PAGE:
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NVIDIA Still Working On Open-Source For Tegra Driver

NVIDIA

Published on 25 November 2012 12:23 PM EST
Written by Michael Larabel in NVIDIA
6 Comments

With the Linux 3.8 kernel in early 2013 there is going to be an open-source NVIDIA Tegra 2 DRM driver. NVIDIA is currently working out initial patches for applying 2D acceleration atop this mainline Linux kernel driver.

This news shouldn't be a complete surprise since for months we have known that NVIDIA has been working out some public documentation concerning the graphics on their ARM-based Tegra SoCs. There's 2D documentation on Tegra and potentially 3D documentation to be eventually released too for this embedded hardware, but sadly likely no change of course for their GeForce/Quadro architecture.

NVIDIA now contributing to this open-source Tegra DRM driver shouldn't be a big surprise either since they have already been helpful in the driver's initial development. Patches previously published such as for enabling the HDMI output support note the helpfulness of NVIDIA engineers on this open-source Linux graphics driver. "A lot of work on this patch has been contributed by NVIDIA's Mark Zhang and many other people at NVIDIA were very helpful in getting the HDMI support and surrounding infrastructure to work." That recent contribution was from mid-November.

Thierry Reding, the Linux developer initially working on the Tegra DRM driver, mentioned NVIDIA's imminent 2D contribution in a new mailing list post. "With tegra-drm going into Linux 3.8 and NVIDIA posting initial patches for 2D acceleration on top of it..."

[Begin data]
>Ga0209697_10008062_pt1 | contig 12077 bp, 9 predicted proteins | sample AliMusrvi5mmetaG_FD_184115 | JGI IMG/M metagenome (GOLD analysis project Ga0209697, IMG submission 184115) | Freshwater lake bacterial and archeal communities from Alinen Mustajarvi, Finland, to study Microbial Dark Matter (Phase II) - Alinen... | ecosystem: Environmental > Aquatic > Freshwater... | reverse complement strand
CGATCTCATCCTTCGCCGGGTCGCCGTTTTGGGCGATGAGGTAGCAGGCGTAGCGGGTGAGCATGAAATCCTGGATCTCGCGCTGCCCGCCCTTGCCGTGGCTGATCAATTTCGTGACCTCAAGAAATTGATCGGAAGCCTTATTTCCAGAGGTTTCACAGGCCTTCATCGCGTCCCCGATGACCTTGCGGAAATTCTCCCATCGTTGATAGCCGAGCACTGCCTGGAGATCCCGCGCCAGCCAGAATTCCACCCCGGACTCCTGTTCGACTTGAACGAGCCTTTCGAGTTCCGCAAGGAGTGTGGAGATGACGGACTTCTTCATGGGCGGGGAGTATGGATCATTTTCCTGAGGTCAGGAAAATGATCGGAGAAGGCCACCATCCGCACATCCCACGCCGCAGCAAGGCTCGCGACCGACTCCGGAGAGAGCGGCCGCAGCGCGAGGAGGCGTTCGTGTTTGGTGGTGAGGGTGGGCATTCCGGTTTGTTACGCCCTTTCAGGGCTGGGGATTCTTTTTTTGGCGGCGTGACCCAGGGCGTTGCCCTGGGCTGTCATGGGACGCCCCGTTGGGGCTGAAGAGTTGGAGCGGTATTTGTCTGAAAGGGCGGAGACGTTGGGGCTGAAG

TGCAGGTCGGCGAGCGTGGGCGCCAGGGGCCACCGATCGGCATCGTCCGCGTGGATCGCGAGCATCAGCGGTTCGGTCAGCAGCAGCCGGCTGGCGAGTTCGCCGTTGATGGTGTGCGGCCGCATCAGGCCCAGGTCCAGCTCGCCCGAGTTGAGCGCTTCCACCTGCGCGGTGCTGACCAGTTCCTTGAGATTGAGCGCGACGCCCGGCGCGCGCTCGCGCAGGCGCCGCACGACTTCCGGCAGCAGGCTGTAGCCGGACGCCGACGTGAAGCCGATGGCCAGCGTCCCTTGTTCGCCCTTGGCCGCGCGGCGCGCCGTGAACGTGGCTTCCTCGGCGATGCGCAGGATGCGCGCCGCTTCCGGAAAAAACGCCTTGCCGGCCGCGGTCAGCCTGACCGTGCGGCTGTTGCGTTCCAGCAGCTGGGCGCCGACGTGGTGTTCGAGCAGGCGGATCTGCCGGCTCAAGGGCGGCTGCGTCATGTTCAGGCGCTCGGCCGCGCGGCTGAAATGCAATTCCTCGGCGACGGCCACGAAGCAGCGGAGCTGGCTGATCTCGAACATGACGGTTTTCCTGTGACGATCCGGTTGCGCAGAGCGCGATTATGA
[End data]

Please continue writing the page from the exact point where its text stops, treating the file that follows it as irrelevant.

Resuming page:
Reding mentioned this in a mailing list post because he's deciding how to implement the DDX driver for Tegra with acceleration. He could write an xf86-video-tegra driver that could be a partial fork of the generic xf86-video-modesetting driver with the various Tegra-specific acceleration hooks applied, or he could come up with a more innovative approach. One of the options he's looking at is making improvements to the generic xf86-video-modesetting driver where GPU-specific acceleration could be applied on top and be leveraged by other drivers while sharing this common base.

Anyhow, look for more open-source graphics excitement in the coming months.

About The Author
Michael Larabel is the principal author of Phoronix.com and founded the web-site in 2004 with a focus on enriching the Linux hardware experience and being the largest web-site devoted to Linux hardware reviews, particularly for products relevant to Linux gamers and enthusiasts but also commonly reviewing servers/workstations and embedded Linux devices. Michael has written more than 10,000 articles covering the state of Linux hardware support, Linux performance, graphics hardware drivers, and other topics. Michael is also the lead developer of the Phoronix Test Suite, Phoromatic, and OpenBenchmarking.org automated testing software. He can be followed via and or contacted via .
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